Holograms – Forever
A year after releasing their debut album, Swedish band Holograms have returned with a new cocksure attitude and a noisy assault of an album. Bursting at the seams with youthful exuberance and frustration, Forever will appeal to those listeners already on board with the post-punk revival, but is unlikely to pack a punch strong enough to entice anyone new to the genre.
Succeeding mainly in the guitar work, the album’s monotone vocals become swiftly wearing, boasting too much 70s London affectation and often leaning too far into lazy chant. In fact, in Ättestupa the repeated call of “I’m so tired” echoes how the listener feels by track four. The first half of the record is a rampage of racing guitars, with tracks becoming somewhat indistinguishable. Rush features an incongruous Eastern influence in the melody that doesn’t sit well, while in the brash track Luminous, the vocals draw comparisons with Robert Smith, but lack his melodic sophistication or natural quirk.
Forthcoming single Flesh and Bone is melodic, epic, anthemic and messy in a positive punk way, and as such was a wise choice for a single. Meditations is a snake charmer of a track, with a hypnotic, overwrought rhythmic relationship between the guitar and melody conveying a sense of unease before the chorus hits hard and fast. After six intense tracks, Wolves finally offers a dark reprieve at a steadier pace, followed by the more atmospheric and synthy Laughter Breaks the Silence. The album closes with the more measured Lay Us Down – a sluggish and world-weary anthem to finish.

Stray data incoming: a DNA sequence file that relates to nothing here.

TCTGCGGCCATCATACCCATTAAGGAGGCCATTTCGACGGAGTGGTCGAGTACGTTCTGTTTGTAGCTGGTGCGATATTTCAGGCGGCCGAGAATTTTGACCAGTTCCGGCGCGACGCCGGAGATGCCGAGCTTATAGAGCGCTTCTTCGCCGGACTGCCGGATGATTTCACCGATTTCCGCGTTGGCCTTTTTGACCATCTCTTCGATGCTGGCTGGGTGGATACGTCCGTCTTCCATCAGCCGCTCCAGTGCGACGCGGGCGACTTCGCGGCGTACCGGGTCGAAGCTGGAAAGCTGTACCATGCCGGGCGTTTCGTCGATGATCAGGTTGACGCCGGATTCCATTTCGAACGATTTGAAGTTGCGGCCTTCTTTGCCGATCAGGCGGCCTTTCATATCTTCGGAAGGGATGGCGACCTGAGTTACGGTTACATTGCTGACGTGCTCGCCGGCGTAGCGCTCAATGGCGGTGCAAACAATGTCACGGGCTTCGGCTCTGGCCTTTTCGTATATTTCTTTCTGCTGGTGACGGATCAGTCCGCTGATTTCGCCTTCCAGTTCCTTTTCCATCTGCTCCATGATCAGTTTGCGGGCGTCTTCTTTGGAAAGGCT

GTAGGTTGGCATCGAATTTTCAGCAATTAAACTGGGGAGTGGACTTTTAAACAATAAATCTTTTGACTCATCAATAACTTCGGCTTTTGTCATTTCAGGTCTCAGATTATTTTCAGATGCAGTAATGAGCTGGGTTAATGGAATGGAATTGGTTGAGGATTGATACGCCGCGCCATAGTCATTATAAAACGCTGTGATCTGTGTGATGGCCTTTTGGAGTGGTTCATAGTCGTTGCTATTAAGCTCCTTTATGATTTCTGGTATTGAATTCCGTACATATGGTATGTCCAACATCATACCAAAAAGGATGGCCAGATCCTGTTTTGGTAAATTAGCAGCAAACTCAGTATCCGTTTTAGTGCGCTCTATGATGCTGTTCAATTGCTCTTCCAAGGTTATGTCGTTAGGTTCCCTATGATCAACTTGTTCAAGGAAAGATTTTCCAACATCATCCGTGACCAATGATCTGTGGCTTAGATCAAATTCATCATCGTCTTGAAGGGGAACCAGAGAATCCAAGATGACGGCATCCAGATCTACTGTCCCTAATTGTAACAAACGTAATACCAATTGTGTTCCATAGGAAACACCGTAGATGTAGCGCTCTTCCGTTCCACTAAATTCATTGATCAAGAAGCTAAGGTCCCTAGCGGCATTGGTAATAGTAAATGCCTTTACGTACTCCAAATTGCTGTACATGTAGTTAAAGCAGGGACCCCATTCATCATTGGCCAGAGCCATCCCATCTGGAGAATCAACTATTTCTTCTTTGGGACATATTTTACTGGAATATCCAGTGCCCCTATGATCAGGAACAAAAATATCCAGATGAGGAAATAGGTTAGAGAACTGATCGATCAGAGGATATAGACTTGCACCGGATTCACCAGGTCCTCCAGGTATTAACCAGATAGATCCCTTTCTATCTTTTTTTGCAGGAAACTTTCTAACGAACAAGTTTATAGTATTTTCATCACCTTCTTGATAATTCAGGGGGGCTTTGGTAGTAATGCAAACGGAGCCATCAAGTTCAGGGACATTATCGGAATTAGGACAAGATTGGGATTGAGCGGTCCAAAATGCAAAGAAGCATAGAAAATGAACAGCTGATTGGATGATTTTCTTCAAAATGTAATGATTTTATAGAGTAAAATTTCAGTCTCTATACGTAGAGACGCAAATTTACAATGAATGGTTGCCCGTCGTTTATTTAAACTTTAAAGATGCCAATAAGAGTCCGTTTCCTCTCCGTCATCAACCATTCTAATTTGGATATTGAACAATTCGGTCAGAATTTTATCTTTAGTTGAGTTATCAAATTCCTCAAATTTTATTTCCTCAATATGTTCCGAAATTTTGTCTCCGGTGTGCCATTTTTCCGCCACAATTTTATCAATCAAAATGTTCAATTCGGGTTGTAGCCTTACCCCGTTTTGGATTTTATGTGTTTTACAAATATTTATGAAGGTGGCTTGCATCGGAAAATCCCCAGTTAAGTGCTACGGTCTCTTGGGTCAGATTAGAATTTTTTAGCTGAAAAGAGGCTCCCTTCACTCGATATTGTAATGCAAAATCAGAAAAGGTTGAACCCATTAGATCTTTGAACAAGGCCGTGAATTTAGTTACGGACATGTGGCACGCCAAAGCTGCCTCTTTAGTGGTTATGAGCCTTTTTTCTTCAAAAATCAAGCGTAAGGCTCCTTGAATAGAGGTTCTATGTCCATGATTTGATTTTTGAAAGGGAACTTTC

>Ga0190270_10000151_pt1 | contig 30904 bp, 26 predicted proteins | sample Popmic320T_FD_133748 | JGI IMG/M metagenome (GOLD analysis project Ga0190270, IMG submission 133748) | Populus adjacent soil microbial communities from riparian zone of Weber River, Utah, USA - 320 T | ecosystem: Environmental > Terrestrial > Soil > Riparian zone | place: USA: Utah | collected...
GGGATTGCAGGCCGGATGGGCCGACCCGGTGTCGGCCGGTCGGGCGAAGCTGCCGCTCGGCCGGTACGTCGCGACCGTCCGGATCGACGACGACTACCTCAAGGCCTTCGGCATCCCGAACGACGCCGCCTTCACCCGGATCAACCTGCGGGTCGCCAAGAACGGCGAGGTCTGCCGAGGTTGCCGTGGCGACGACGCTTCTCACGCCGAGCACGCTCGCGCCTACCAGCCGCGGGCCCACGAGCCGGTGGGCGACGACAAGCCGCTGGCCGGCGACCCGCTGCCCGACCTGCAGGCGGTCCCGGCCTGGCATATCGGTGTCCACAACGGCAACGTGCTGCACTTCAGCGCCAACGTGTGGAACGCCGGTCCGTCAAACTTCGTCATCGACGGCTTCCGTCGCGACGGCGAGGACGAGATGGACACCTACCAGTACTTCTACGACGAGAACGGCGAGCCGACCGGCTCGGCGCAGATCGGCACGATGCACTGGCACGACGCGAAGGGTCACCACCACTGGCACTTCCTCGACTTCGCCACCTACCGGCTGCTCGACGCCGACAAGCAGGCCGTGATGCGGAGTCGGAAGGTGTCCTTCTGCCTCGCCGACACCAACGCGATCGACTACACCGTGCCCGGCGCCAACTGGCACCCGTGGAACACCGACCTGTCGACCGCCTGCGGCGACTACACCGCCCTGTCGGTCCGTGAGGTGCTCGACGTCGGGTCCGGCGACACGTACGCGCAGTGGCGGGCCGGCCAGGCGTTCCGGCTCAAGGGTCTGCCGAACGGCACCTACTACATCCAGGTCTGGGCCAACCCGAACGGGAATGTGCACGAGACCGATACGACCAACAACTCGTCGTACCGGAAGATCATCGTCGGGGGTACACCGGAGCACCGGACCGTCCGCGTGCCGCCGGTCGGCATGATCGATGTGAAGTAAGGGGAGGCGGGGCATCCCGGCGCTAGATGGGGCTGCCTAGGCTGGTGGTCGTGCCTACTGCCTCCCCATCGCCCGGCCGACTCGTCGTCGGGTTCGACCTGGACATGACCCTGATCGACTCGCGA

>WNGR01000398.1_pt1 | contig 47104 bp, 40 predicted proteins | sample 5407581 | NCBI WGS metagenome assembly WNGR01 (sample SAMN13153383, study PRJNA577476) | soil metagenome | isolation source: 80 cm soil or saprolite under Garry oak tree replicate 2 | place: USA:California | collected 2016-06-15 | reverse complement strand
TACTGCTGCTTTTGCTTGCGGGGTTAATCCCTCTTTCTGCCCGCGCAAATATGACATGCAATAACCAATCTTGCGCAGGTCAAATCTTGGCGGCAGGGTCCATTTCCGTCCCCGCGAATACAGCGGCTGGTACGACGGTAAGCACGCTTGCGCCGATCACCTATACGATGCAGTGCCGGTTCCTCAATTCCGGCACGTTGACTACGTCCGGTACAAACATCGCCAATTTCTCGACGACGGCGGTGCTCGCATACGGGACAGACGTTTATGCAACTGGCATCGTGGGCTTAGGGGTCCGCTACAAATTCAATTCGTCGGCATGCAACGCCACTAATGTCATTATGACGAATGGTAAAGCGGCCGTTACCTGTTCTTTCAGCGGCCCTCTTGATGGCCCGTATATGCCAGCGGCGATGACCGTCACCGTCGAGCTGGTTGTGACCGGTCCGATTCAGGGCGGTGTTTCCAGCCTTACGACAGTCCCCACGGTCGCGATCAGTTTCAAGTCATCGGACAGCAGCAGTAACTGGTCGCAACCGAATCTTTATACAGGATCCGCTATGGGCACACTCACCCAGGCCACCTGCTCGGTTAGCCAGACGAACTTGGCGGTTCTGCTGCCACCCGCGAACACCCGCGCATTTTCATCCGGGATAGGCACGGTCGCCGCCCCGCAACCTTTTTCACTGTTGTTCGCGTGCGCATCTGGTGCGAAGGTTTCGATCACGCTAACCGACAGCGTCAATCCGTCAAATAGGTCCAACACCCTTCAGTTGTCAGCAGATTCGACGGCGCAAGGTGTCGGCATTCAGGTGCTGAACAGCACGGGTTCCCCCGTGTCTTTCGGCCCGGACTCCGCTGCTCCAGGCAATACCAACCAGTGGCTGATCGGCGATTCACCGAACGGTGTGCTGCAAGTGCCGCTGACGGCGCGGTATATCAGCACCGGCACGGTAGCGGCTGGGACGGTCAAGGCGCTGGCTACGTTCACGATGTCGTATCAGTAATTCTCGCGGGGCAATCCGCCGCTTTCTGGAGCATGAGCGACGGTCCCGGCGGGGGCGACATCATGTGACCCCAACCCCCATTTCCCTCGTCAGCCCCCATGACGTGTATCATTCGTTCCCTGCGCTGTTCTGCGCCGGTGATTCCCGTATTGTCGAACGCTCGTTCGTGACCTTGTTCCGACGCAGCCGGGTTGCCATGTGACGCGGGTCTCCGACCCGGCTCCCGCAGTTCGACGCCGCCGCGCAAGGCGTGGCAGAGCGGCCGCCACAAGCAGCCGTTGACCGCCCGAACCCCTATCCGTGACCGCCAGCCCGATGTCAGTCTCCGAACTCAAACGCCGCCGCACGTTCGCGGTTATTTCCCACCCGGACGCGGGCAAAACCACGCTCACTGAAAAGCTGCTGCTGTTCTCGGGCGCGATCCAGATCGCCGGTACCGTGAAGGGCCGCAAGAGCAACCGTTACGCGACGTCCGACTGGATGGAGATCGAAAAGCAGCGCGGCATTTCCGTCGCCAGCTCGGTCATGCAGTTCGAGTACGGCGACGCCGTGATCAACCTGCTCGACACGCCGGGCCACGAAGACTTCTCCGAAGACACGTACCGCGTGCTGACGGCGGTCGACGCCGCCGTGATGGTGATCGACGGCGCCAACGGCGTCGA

Holograms achieve an exhausting punch-drunk punk album with some clever guitars, but ultimately it lacks enough variation and original style. Suitably unsubtle cover artwork suggests a knee in the back and that’s exactly what you get, with a clip round the ear for good measure.
Forever is released on 18th September, but you can pre-order the album here.
Watch the video for Flesh and Bone here: